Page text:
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A well done, taut and engaging read, Tangier kept me turning the pages and ignoring the duty-calls bell. It had so much - flawed characters, mystery, World War II espionage, betrayal, history, culture, period setting, two timelines - in short - the works. And it worked splendidly. The novel is set 55 years apart in Morocco - in 1940 with Rene Laurent and in 1995 with Laurent’s son, Christopher Chaffee. The book opens up with Chaffee on a ferry headed to Tangier. A fallen U.S. government director caught falsifying his expense reports, we immediately witness the flawed character that he is - caught up in his own hubris and complacency thinking he was untouchable. Then he comes crashing down to earth on the work and personal fronts. Having always been told that his French diplomat father had died in a Vichy prison during World War II, he is confronted by the startling news that his father may still be alive - in Morocco. As his career abruptly shuts down and his mother pleads with him to follow the Moroccan trail, Chaffee heads to modern-day Morocco to reassess his life and search for his father. A fast rewind back to the summer of 1940 - and we meet Chaffee’s father, Rene Laurent on a ferry headed to Tangier…A French diplomat, he escapes to Morocco hoping to regroup with loyal French colleagues as France is overrun by the Germans and now in the hands of the Vichy government. But Rene is caught in the harsh realities of political intricacies, tangled webs and espionage games. Soon he is torn between the tide that is carrying him towards disastrous survival (of course a woman is involved) on one hand and the integrity he wants to cling to in order to stay true to himself on the other. Alongside the many intriguing characters are the locales of Tangier and Asilah. Both are mysterious, foreign and different to father and son. They both have to operate in unknown and uncertain environments, rely on their instincts and make quick decisions with little information and few facts. This all makes for a fast-paced, well-done and absorbing read from first-time novelist Stephen Holgate, which I thoroughly enjoyed and would highly recommend! Many thanks to NetGalley for the read.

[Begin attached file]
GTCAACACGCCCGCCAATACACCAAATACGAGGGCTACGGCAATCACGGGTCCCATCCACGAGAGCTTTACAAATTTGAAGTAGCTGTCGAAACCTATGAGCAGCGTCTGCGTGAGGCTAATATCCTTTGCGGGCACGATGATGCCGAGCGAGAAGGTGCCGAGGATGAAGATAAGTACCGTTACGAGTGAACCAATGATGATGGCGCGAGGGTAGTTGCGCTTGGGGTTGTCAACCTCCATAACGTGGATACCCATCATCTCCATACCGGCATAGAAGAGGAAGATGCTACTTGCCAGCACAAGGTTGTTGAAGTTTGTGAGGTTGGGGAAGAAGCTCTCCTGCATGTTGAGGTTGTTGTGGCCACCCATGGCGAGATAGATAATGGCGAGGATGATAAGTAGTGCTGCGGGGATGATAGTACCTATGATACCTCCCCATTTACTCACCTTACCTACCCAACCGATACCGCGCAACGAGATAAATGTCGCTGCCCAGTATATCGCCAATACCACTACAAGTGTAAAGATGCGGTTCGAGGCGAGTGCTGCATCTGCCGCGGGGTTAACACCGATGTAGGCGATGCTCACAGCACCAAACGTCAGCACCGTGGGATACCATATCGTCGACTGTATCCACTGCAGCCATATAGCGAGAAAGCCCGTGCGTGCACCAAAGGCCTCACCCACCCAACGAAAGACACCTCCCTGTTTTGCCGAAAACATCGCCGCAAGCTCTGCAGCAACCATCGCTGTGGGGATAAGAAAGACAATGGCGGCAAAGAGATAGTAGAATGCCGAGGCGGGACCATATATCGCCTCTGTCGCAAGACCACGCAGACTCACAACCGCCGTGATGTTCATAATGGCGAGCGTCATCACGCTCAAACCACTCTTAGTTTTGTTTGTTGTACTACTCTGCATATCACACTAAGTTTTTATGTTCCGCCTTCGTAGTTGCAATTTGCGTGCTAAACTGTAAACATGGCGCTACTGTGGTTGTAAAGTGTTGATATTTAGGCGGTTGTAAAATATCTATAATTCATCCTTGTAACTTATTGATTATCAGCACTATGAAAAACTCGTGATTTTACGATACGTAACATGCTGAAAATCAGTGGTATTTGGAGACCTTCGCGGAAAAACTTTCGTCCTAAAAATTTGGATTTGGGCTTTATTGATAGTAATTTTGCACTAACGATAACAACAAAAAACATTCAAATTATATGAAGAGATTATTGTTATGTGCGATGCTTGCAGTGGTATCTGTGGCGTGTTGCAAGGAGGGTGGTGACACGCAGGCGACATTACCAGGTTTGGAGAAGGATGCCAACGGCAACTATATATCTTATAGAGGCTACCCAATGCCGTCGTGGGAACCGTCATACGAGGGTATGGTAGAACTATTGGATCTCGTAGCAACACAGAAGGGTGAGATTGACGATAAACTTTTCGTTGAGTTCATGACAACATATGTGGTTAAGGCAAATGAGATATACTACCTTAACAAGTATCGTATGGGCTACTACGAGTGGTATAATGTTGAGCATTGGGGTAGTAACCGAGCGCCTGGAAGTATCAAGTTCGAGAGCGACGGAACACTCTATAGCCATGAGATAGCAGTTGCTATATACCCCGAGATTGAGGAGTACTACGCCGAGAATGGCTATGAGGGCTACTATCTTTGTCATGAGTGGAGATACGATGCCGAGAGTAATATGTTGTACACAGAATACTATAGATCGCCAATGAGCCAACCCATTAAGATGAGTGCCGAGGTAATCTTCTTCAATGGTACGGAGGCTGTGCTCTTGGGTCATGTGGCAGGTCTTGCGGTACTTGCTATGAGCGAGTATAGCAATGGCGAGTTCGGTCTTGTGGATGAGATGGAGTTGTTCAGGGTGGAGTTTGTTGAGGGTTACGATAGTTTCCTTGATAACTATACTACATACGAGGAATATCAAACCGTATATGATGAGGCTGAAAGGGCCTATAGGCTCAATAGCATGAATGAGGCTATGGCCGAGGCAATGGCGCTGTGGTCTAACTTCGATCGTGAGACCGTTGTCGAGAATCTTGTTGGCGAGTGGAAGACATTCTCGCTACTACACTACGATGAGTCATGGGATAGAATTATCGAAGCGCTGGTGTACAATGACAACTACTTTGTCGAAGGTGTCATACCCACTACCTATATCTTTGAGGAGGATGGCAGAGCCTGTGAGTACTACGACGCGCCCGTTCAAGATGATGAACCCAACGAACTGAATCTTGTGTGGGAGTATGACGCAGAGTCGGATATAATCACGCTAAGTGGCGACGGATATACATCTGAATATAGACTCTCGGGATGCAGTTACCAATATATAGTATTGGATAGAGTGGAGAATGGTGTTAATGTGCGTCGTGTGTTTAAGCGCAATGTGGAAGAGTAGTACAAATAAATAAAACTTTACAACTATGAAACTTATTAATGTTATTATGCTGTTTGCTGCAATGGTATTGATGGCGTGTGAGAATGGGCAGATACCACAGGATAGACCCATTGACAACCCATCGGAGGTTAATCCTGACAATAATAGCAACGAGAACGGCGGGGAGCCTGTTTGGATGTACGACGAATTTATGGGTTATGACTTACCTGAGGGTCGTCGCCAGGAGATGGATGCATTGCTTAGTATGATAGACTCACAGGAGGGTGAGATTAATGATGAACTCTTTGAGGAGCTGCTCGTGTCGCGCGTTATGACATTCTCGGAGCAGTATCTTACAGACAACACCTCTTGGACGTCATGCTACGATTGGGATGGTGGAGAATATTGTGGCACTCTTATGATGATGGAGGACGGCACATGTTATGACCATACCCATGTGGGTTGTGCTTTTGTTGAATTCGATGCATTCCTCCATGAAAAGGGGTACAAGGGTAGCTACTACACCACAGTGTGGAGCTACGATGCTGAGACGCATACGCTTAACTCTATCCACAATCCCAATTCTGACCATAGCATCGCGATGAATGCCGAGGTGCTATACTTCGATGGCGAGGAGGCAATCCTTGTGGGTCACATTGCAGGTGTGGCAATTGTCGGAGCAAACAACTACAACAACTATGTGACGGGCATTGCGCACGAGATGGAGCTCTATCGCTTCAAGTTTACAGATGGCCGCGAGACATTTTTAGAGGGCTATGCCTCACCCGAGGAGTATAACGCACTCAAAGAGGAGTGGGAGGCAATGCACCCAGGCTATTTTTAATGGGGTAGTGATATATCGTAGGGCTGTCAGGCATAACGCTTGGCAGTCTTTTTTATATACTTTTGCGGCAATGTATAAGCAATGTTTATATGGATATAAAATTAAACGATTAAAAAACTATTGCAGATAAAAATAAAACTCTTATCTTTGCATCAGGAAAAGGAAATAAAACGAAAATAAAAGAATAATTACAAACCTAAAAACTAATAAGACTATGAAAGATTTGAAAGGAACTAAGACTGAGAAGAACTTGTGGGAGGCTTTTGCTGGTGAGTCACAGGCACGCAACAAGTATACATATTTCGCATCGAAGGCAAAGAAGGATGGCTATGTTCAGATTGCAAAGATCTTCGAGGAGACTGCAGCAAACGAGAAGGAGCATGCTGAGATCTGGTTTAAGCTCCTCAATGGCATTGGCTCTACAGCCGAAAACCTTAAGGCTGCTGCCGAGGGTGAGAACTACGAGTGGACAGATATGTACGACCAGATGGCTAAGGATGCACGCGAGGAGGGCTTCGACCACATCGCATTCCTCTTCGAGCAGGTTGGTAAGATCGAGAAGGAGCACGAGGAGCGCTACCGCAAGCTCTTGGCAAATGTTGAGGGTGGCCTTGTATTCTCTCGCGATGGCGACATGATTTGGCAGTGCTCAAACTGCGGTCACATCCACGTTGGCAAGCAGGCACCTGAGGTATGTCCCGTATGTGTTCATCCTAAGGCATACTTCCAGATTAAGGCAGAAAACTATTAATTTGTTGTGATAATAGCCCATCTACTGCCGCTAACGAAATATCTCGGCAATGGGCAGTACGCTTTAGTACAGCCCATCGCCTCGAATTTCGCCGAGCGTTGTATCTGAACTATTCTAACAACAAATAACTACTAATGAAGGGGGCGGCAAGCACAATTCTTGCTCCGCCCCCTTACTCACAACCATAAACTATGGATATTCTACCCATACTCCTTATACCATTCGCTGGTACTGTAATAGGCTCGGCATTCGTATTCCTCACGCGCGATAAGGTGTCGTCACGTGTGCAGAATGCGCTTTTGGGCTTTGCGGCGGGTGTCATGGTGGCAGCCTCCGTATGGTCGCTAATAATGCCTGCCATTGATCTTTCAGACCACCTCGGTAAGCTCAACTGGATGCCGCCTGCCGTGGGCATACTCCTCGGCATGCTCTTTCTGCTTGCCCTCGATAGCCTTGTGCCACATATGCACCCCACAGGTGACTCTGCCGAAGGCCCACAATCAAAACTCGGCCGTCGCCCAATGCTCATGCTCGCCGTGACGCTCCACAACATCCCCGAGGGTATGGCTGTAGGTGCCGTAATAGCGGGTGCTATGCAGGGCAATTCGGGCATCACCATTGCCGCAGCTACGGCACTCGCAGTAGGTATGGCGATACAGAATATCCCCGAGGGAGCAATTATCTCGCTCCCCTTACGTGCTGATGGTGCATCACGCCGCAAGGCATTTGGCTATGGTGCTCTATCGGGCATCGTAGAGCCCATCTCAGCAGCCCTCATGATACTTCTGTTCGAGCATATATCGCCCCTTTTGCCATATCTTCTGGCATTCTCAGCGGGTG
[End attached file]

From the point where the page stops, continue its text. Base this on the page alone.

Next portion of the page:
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I like how Tangier captured the atmosphere of North Africa, both in modern times and in the  confusion of World War II.  The storytelling is solid.  A disgraced American bureaucrat gets information about his father who may still be alive in Morocco.  The son decides to try to track down the story, and finds himself in a tangle as confusing as the streets of the Medina.   Holgate smoothly takes us back and forth between the two times and carefully ties off the loose ends of the story.